July 28, 2017. On July 27, 2017, CBC PEI ran a radio interview on Island Morning, where Pieter talked about the cenotaph research project and the story of Elmer Muttart. The radio interview was accompanied by a web article, and a clip on the local news program Compass.
The transcript of the web article follows the links to each of the interviews:
CBC Radio interview: http://www.cbc.ca/player/play/1011225155824
TV CBC Compass: http://www.cbc.ca/player/play/1011600963888 . The clip with Pieter starts at 11:52.
CBC Web article: http://www.cbc.ca/news/canada/prince-edward-island/pei-borden-soldier-1.4223247
Transcript of web article:
‘This needs to be done’: Historian pays tribute to Borden-Carleton veterans
Pieter Valkenburg is researching and fundraising to honour the soldiers named on the Borden-Carleton cenotaph
By Cody MacKay, CBC News
A P.E.I. historian is working along with a local historical society to put together profiles and other tributes for the 48 veterans named on the Borden-Carleton cenotaph.
“I’m going to find out who these people are and give a face to every name,” Pieter Valkenburg said. “For me it’s a way to say thank you, Canada.”
Valkenburg is a historian and member of the Tryon and Area Historical Society.
He’s originally from the Netherlands and says he and his wife are taking on the project out of respect for the country he now calls home
“If it wasn’t for the Canadians, I might not have been sitting here.”
Learning the story
Valkenburg said so far, he’s found information on all but one of the men.
Photo: Elmer Bagnall Muttart sacrificed his life to save a Dutch village. (Sarah MacMillan/CBC)
“My wife has written about five or six articles — that is mainly for trying to get more information. We are also going to do presentations on them.”
Valkenburg is planning on publishing two books with all the information he’s gathered, which will be available at the Borden-Carleton Legion for visitors to read.
Of all the research Valkenburg has done, one story has struck him the most: that of Elmer Bagnall Muttart.
‘This should have been recognized a long time ago’
Photo: Valkenburg has binders full of research on the 48 soldiers named on the Borden-Carleton cenotaph. (Sarah MacMillan/CBC)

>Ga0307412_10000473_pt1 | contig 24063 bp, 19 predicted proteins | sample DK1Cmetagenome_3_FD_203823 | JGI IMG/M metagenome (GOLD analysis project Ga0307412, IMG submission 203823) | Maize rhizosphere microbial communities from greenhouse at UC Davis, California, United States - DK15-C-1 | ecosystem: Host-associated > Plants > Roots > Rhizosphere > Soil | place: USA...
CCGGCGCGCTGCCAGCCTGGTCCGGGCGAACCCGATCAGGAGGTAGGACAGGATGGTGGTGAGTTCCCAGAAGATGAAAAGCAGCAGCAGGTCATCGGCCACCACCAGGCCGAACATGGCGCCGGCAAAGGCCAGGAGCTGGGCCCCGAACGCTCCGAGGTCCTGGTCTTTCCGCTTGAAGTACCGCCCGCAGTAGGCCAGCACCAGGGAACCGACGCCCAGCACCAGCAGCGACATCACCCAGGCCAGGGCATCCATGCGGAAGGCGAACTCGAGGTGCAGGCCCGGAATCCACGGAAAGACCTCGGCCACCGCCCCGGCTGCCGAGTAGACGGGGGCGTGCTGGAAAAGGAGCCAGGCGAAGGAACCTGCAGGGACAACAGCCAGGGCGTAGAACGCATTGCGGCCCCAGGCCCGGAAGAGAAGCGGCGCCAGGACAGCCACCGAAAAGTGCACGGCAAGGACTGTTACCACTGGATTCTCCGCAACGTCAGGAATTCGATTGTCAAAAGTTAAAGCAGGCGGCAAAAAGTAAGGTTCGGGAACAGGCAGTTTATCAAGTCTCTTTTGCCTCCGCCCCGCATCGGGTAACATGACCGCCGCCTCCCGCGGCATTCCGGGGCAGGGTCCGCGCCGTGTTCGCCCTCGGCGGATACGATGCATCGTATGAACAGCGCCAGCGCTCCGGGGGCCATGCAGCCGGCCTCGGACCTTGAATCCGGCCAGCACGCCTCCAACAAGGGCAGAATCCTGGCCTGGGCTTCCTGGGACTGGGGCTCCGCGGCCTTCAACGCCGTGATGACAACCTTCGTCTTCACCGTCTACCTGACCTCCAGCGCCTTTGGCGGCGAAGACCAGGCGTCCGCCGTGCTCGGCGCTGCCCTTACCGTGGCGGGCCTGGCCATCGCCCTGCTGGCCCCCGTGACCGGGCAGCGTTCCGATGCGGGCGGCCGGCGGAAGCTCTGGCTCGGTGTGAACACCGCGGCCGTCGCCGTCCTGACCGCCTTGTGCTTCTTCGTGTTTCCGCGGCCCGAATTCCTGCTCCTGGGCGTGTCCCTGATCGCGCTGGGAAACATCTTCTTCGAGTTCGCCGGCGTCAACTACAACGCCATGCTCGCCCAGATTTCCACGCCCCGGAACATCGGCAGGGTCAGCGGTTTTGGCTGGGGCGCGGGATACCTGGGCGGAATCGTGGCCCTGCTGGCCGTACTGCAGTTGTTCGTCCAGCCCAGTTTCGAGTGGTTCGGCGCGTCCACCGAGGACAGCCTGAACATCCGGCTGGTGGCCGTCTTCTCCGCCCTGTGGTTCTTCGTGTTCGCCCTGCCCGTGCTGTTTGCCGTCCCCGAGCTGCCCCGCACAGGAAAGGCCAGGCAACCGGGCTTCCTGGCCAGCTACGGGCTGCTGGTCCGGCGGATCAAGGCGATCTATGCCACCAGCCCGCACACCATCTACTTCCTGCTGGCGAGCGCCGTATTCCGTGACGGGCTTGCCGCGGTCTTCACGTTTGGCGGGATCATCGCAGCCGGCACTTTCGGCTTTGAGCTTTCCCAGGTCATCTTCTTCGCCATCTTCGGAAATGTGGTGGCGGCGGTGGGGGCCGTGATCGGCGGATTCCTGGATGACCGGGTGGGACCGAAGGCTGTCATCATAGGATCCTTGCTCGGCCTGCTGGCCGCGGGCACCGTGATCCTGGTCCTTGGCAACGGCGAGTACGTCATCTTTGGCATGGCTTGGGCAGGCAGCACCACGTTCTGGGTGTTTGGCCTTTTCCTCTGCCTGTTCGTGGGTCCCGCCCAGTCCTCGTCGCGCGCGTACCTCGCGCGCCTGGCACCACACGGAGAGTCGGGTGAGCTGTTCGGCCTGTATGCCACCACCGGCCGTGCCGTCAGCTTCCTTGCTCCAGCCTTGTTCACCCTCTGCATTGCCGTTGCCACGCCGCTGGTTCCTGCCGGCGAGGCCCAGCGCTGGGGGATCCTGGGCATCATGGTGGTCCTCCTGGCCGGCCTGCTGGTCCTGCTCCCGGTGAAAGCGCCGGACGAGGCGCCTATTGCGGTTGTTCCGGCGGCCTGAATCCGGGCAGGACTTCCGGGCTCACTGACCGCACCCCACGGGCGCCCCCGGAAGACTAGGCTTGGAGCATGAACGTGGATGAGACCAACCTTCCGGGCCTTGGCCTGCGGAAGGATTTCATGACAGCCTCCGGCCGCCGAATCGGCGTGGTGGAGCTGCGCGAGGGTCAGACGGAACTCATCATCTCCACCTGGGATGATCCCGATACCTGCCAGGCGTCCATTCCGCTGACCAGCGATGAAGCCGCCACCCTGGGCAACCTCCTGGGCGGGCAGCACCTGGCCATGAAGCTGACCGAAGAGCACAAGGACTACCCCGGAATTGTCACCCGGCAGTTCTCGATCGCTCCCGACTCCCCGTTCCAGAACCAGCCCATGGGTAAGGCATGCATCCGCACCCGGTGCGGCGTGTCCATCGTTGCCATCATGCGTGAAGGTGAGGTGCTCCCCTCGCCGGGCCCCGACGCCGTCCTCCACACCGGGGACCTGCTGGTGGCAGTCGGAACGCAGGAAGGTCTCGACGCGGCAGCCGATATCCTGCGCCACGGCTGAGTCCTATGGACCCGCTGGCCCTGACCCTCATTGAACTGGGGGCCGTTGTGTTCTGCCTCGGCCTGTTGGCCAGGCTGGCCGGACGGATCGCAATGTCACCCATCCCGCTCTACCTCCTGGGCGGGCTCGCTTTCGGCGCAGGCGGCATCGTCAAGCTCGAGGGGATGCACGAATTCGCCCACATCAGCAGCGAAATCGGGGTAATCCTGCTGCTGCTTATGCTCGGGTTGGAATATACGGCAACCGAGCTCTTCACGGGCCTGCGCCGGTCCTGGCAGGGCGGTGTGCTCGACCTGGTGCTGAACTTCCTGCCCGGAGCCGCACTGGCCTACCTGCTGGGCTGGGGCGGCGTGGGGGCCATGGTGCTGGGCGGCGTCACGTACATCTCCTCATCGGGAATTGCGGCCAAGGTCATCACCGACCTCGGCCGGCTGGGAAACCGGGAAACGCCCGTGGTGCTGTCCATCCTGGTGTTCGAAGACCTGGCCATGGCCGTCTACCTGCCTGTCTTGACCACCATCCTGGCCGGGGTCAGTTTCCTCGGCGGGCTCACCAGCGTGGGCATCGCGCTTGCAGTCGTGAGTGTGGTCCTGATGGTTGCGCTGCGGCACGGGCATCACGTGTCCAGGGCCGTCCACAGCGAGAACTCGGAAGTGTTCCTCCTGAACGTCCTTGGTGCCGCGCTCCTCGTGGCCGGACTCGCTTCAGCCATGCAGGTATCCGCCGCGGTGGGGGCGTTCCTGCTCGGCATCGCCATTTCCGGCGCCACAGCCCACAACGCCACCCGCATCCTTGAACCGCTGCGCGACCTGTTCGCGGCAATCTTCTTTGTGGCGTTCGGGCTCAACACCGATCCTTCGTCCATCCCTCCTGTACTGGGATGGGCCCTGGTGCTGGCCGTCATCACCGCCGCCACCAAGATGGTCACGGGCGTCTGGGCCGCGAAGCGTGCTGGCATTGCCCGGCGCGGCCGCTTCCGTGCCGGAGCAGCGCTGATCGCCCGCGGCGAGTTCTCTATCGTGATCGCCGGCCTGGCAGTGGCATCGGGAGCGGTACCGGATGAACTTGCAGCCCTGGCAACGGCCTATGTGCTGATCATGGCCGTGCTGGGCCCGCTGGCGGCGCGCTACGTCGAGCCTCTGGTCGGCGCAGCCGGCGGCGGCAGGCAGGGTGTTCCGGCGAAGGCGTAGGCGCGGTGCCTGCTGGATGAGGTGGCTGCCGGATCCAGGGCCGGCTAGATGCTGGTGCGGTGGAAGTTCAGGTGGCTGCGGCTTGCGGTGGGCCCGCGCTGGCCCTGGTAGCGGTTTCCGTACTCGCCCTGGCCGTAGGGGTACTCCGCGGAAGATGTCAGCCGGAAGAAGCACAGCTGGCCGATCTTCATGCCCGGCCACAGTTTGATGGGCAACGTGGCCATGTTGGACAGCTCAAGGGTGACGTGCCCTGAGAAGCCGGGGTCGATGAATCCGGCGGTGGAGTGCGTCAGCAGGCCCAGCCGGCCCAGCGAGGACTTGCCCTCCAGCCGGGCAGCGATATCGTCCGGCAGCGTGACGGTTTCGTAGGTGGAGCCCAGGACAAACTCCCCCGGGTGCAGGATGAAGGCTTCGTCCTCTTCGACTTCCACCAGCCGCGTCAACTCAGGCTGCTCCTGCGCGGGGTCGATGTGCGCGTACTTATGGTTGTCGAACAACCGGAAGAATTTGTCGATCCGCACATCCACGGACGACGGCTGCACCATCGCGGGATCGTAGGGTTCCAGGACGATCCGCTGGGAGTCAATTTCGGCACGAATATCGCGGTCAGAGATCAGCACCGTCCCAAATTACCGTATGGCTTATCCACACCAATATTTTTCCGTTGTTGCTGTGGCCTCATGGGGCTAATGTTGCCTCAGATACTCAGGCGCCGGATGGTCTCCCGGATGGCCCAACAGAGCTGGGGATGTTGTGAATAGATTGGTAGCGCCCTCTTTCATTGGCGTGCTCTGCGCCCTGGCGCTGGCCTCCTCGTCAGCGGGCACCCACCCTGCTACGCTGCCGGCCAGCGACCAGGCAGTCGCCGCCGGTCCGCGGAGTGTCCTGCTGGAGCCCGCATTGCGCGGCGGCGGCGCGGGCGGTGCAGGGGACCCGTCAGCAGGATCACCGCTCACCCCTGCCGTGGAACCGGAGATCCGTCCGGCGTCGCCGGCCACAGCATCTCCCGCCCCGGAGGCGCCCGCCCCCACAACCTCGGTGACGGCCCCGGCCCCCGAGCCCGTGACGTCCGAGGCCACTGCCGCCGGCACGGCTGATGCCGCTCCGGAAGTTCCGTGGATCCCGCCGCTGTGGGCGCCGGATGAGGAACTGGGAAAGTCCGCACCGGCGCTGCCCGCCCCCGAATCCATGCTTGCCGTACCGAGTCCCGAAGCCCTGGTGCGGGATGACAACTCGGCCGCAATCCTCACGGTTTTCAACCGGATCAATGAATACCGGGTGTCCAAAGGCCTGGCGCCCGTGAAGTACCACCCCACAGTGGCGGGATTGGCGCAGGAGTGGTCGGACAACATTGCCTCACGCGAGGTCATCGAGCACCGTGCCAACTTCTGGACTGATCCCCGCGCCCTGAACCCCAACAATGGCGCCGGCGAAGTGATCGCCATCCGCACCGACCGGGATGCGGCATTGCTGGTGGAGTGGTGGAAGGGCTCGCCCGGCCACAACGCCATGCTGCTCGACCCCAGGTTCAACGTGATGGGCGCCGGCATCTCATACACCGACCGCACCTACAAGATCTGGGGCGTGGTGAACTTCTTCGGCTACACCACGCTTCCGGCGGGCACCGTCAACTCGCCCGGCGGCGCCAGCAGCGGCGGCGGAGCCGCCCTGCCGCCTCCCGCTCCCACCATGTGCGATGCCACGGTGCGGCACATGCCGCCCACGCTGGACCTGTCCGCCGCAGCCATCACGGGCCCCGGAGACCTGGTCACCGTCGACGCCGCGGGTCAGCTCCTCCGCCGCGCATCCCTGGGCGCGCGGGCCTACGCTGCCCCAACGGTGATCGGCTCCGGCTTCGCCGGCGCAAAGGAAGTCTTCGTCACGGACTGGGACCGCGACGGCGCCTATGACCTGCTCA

‘I think he sacrificed his life to save the village’ — Pieter Valkenburg
Muttart was a 23-year-old man from Cape Traverse, P.E.I., who Valkenburg says flew a bomber for the Canadians during World War II.
According to Valkenburg’s research, Muttart flew 21 missions and was killed on his last flight during a bombing run over Bremen, Germany.
Valkenburg said Muttart was intercepted by a German night fighter that shot the bomber to pieces, forcing the pilot to change course in his final moments away from a village down below.
“The main reason why he did that was he realized the plane was probably going to crash,” Valkenburg suggested. “But he wanted to give his crew a chance to parachute out.”
Seven British crew members were on board, according to Valkenburg, and all escaped safely while Muttart steered the burning plane away from a Dutch village, dying when the plane crashed into a field.
“I think he sacrificed his life to save the village,” he said. “He made sure his whole crew was saved.”
“This should have been recognized a long time ago.”
To recognize Muttart, Valkenburg is raising money for a memorial plaque near the location where he died. He said some funding is even being provided by the Missing Airmen Memorial Foundation in the Netherlands.
‘I feel that this needs to be done’
Valkenburg plans to travel to Europe and visit the grave site of all the soldiers from the Borden cenotaph, along with Vimy Ridge and the Menin Gate Memorial in Belgium.
“I feel that this needs to be done,” he said. “It feels good for me to do it — I feel a lot of gratitude to what was done.”
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© Daria Valkenburg
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